Some 60% to 70% of cases of hepatitis C progress to chronic hepatitis, and then to cirrhosis and hepatocellular carcinoma over 20 years to 30 years. Following the 1986 report of Hoofnagle et al[23
] on the effects of interferon (IFN) on HCV infection in patients with chronic hepatitis, IFN therapy has been employed throughout the world to treat chronic hepatitis C. The treatment of choice for chronic hepatitis C is antiviral therapy using IFN[24,25
In Japan, many cases of hepatitis C have been treated with IFN since 1992, when treatment using IFN drugs became covered by the public health insurance system. IFN monotherapy, which was used initially, successfully resulted in low sustained HCV-negative condition of all cases treated[26
]. Sustained virological response (SVR) was gained in merely 6% of patients with HCV-1b in high viral loads when the practice of administering a 6-mo regimen of natural IFN was started in 1992; it increased to 20% with the 6-mo regimen of standard IFN combined with ribavirin (RBV) implemented in 2001[27,28
]. Finally, the introduction of the 12-mo regimen of pegylated IFN (PEG-IFN) and RBV approved in 2004 achieved SVR in 50%[29,30
The viral factors that affect the effectiveness of IFN therapy include HCV genotype and HCV-RNA quantity, and the host factors that do so include the histological condition of the liver, age and degree of fatness.
Generally, genotype Ib virus is more resistant to IFN than genotype IIa or IIb viruses. In Japan, genotype Ib in high viral loads accounts for more than 70% of HCV infections, making it difficult to treat patients with chronic hepatitis C[27,28
With regard to the effect of the combination therapy of oral administration of zinc with IFN for chronic hepatitis C, Nagamine et al[31
] reported on the roles of zinc and metallothionein in IFN-α therapy for hepatitis C in 1997. Takagi et al[32
] treated 68 cases of chronic hepatitis C with genotype Ib virus of an HCV-RNA quantity of at least 100 Kcopy/mL with a dose of 10 million units of IFN-α once daily for four weeks, and then the same dose three times weekly for the subsequent 20 wk, by intramuscular injection. They combined the IFN administration with an oral dose of 150 mg of polaprezinc (Promac；Zeria Pharmaceutical, Company Ltd., Tokyo, Japan) daily (equivalent to 34 mg of zinc) in 32 of the 68 cases. The effects of the treatment were evaluated six months after completion, with the criteria of complete response (CR) for disappearance of HCV-RNA and normal alanine aminotransferase (ALT) levels; incomplete response (IR) for HCV-RNA that did not disappear, but normal ALT levels; and non-responder for other cases. The IFN monotherapy group (IFN) was compared with the IFN and zinc combination group (IFN + Zn) in terms of those criteria, with the following results. The IFN group showed CR: 11.1% (4/36) and IR: 11.1% (4/36), totaling 22.2% (8/36), while the IFN + Zn group showed CR: 37.5% (12/32) and IR: 18.8% (6/32), totaling 56.3% (18/32). Thus, they concluded that the zinc combination group had a significantly higher effective rate[32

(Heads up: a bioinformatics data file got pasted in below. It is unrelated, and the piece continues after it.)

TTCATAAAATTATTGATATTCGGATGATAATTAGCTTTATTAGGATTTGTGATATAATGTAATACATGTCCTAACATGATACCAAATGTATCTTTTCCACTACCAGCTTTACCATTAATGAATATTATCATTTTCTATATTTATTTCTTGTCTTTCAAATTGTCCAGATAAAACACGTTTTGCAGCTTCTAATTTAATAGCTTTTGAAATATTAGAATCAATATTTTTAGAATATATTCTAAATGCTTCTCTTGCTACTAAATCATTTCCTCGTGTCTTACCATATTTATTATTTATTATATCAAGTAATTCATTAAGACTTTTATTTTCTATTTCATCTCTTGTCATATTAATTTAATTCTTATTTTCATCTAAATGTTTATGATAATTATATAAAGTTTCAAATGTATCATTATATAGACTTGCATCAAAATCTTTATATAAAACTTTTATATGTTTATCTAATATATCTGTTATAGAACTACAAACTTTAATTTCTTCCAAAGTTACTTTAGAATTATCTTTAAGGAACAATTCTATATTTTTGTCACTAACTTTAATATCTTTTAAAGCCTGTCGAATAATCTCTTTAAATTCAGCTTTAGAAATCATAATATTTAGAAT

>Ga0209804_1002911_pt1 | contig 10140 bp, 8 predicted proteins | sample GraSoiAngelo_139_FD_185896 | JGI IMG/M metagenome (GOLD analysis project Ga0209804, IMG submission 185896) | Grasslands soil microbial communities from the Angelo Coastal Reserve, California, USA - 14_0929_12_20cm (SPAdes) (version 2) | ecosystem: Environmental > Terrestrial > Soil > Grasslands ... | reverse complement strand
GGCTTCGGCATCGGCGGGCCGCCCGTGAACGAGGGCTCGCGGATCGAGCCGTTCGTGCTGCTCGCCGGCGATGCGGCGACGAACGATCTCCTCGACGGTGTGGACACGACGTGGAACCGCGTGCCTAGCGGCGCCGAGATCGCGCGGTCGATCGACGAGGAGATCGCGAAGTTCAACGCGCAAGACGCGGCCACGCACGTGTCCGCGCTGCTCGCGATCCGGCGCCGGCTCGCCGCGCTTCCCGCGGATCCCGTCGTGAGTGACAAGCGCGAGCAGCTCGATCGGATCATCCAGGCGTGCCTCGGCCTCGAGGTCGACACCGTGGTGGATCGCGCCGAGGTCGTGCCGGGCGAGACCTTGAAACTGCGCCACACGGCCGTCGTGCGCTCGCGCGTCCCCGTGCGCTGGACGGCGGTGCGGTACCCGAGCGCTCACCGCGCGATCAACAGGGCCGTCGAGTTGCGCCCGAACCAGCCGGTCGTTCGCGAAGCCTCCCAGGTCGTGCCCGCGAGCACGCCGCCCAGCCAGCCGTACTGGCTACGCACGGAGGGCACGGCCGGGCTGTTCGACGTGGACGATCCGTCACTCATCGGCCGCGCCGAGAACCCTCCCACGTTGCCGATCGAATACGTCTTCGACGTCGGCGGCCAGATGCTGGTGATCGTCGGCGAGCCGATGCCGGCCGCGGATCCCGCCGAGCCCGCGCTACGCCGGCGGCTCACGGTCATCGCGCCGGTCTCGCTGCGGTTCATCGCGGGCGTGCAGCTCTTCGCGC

Murakami et al[33
] treated cases of chronic hepatitis C with a high virus quantity of genotype Ib with the PEG-IFN/RBV therapy, and analyzed the proportion of cases that became HCV-RNA negative after eight weeks of treatment by using groups with and without combination with zinc administration with an oral dose of 150 mg of polaprezinc (containing 34 mg of zinc) daily. They reported that the proportion of cases in whom ALT lowered to 35 U/L or less by the eighth week was 91% (10/11) in the zinc combination group and 58% (7/12) in the non-zinc administration group; however, the proportions of cases that became HCV-RNA negative were 18% (2/11) and 25% (3/12) respectively, showing no significant difference. Furthermore, they continued to observe the cases, and reported that all the cases (9/9) in the group with combination with zinc administration and 67% (8/12) of the cases in the group without combination with zinc administration showed normal ALT levels after 24 wk, and that all the cases (7/7) in the group with zinc and 60% (6/10) of the cases in the group without zinc did so after 48 wk. Interferon therapy for chronic hepatitis C has improved in many ways such as combination with ribavirin, and the rate of virus disappearance resulting from such therapy has increased conspicuously in comparison with the initial results. This therapy now achieves an SVR of approximately 50% even for cases with a high virus quantity of genotype Ib, and a viral clearance rate of nearly 90% for other cases. However, this therapy has shown poor results for cases with severe hepatic histological fibrosis or thrombocytopenia, or for elderly patients, so its combination with zinc administration should be attempted in refractory cases.